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How Does Your Co-Applicant’s Finances Affect Your Chances Of Getting A Home?

Sarah Li Cain3-minute read
January 18, 2022

Maybe you’re not confident in your ability to get an approval for a home loan so you’re considering taking on a co-applicant. Ideally, this person can help you get approved for a loan and receive the best terms. However, there are both risks and rewards with having a co-applicant.

Here we’ll go over what co-applicant is, whether having one can affect your chances of getting a home and any pitfalls to watch out for.

What Is A Co-Applicant?

Also known as a co-borrower on a mortgage or loan application, a co-applicant is a person who applies for a loan with you as someone who is equally responsible. Most commonly, spouses or domestic partners are co-borrowers since they’ll want equal stake in the ownership of the property. However, anyone can be a co-borrower as long as they meet the lender’s requirements.

With a co-borrower, both parties’ credit and income are equally evaluated in order to approve the credit being applied for.

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Why Would Someone Need a Co-Applicant?

Having a co-applicant can increase your chances of getting approved for a loan at the most competitive rates. Maybe the borrower doesn’t have a high enough credit score or has other factors (like a high debt-to-income ratio) that show lenders they’re likely to default on a mortgage or another type of loan.

How Does Your Credit Score Affect Your Ability To Borrow Money?

Lenders look at a number of factors to see whether you’re deemed a risky borrower. In other words, how likely are you in the lender’s eyes to pay back your loan?

Your credit score is a number that shows lenders one facet of who you are as a borrower. Generally speaking, the higher your credit score, the less risk you are to lenders. That means you’ll have a higher chance of being approved for a loan and at competitive rates.

What Is Affected By Your Credit Score?

There are a few different factors that can affect your credit score: 

  • Payment history – This can account for up to 35% of your credit score, making it one of the most important factors. On-time payment history shows that you’re more likely to pay back new and existing loans in a timely manner.
  • Credit utilization ratio – This is expressed as a percentage that compares your revolving credit limit to how much credit you’re using. Ideally you’ll want to keep it at 30% or under to show that you’re not stretching yourself too thin.
  • Credit history  Also referred to as credit age, your score can be determined by the age of your oldest account and the average of your combined loan accounts. The older your accounts, the higher your score will be.
  • Credit mix – Lenders want to know if you can handle different types of loans, so the more types you have, the more positively your score will be affected.
  • New credit inquiries – Hard inquiries will show up on your credit report, such as when you apply for new loans. Many hard inquiries can negatively affect your credit score. It can look like you’re struggling with your finances, making it a necessity to take out more loans.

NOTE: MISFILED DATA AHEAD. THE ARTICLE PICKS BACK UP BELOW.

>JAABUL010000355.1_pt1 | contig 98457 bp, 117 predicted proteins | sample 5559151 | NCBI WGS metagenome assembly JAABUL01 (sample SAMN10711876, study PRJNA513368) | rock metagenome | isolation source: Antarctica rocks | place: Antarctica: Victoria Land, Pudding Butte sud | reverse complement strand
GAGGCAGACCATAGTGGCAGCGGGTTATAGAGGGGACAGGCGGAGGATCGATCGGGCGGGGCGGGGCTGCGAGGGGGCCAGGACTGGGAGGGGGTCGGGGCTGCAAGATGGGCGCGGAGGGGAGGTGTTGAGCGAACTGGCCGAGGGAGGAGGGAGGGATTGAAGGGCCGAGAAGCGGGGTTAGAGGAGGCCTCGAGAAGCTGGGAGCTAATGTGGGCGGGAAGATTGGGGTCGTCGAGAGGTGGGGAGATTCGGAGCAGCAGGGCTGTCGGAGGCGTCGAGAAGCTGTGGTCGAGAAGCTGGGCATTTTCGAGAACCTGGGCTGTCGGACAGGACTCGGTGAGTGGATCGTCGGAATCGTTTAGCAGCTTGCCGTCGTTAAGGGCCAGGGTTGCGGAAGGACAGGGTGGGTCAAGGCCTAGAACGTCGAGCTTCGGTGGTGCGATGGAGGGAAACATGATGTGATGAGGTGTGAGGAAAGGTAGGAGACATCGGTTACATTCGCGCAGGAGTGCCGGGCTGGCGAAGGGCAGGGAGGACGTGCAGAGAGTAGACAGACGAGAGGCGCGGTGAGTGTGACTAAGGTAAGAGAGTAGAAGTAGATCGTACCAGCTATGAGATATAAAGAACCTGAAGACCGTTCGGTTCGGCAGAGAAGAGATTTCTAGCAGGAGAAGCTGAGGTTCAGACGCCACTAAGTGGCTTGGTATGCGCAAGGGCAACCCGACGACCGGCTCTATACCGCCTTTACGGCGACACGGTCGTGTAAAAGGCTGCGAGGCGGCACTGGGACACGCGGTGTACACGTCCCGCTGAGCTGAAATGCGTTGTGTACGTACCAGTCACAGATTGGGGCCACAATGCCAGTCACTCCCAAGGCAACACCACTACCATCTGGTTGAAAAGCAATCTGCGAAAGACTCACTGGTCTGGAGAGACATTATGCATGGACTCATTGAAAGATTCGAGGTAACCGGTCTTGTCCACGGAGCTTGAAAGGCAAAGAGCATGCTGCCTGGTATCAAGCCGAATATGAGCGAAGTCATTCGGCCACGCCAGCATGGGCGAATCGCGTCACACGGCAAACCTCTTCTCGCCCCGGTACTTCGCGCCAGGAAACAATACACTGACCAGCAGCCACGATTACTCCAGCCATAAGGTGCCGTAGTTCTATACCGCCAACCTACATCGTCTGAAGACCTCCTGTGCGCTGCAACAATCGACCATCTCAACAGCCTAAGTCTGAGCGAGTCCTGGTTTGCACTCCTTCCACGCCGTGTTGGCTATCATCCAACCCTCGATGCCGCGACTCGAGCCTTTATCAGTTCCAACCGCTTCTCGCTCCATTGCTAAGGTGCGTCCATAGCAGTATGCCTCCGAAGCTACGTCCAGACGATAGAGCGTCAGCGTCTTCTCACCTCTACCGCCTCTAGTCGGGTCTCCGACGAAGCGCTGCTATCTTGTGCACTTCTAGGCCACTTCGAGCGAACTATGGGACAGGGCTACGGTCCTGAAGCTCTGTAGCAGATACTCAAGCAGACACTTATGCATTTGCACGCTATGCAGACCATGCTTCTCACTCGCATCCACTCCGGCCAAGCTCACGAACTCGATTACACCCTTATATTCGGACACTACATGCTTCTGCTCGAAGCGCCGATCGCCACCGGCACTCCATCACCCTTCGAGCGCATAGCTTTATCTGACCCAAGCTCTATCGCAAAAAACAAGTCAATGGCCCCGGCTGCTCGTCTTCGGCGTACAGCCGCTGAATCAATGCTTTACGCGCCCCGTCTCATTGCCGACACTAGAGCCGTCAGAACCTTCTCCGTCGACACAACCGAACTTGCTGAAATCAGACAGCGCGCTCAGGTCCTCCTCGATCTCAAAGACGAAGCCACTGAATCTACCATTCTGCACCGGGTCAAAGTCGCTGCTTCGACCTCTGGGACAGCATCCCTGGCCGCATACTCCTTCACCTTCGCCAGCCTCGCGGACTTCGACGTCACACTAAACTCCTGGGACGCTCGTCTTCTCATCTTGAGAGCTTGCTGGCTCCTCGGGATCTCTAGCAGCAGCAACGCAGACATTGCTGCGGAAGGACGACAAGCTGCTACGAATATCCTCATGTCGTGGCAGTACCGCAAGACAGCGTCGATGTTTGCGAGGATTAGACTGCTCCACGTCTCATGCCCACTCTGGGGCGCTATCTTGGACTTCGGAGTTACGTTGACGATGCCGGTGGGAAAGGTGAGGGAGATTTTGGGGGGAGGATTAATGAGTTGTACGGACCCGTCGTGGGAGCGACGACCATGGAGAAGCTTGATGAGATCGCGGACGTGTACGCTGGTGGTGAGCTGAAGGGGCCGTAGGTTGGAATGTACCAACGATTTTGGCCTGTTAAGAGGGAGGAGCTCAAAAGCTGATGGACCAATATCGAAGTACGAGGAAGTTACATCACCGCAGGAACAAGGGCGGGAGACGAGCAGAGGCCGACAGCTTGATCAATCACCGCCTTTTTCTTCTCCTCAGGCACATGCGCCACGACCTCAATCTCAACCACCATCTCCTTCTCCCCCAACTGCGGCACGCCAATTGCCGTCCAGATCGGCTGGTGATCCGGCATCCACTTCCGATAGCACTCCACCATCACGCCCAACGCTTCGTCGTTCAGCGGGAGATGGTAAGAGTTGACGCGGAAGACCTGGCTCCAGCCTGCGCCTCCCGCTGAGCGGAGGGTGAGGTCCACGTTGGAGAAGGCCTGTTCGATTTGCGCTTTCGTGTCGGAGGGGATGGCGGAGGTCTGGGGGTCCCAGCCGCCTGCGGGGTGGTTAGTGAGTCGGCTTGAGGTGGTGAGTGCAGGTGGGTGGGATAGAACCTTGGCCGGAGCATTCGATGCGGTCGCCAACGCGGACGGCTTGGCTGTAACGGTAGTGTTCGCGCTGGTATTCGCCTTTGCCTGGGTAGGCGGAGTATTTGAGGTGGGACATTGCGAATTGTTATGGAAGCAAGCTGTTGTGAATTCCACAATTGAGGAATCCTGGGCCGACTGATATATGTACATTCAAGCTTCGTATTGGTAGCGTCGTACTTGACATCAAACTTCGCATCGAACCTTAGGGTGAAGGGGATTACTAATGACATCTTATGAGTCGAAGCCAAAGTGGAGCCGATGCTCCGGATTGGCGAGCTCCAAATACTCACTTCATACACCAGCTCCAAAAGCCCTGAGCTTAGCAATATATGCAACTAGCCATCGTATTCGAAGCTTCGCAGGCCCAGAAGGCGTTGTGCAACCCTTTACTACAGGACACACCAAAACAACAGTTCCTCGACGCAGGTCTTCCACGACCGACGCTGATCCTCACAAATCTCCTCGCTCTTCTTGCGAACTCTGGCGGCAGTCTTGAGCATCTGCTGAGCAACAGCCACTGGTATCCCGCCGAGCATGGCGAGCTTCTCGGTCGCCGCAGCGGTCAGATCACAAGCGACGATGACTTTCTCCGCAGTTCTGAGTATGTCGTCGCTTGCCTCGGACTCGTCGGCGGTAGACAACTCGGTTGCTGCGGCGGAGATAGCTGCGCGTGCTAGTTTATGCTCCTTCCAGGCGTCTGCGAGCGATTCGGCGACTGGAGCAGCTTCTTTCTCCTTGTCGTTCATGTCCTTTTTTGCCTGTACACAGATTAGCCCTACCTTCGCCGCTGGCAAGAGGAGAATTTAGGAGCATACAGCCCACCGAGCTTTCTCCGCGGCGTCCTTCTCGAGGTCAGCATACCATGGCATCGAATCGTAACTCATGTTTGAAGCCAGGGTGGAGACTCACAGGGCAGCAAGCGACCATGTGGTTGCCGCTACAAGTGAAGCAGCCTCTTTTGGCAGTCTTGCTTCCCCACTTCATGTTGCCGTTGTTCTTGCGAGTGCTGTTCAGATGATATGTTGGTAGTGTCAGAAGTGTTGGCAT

Does A Co-Applicant Need Good Credit?

Not necessarily.

When a lender looks at loan applications, it’ll take the lower of the two scores into consideration when there’s a co-applicant involved. Meaning, if you’re relying on your co-applicant’s higher credit score to help you get approved for a loan, it probably won’t happen.

However, lenders will look at other factors that can help strengthen your application. For example, your co-borrower’s income will be taken into consideration when a lender decides how much to approve you for. That means if you normally wouldn’t have qualified for a loan on your own, adding your co-applicant’s income can increase the amount you can get.

Lenders also look at both your and your co-applicant’s debt-to-income ratio. If your co-applicant’s debt-to-income (DTI) is lower than yours, it can help lower the overall DTI on a loan application. This can lead to a higher chance of approval and lower interest rates.

What Do I Need To Watch Out For?

Having a co-applicant means that the other person has the benefit of ownership of the asset you’re financing (like your home or vehicle) so you’ll want to think carefully about whether that’s what you want.

For example, a co-applicant on a mortgage essentially means both of you have equal rights of residence in the home. Or for a credit card, it means both parties can use up all available credit and are held equally responsible for the payments. So you could be stuck with the payments if your co-borrower decides not to help out.

Whatever option you choose, you’ll want to know where you stand in terms of your credit – you might not need a co-applicant. Before shopping around, check your credit score so you have an idea of what you can qualify for. You can also start the preapproval process to get a good idea of what you can afford.

Apply Online with Rocket Mortgage®

Get approved with Rocket Mortgage® and do it all online. You can get a real, customizable mortgage solution based on your unique financial situation.

Sarah Li Cain

Sarah Li Cain is a freelance personal finance, credit and real estate writer who works with Fintech startups and Fortune 500 financial services companies to educate consumers through her writing. She’s also a candidate for the Accredited Financial Counselor designation and the host of Beyond The Dollar, where she and her guests have deep and honest conversations on how money affects our well-being.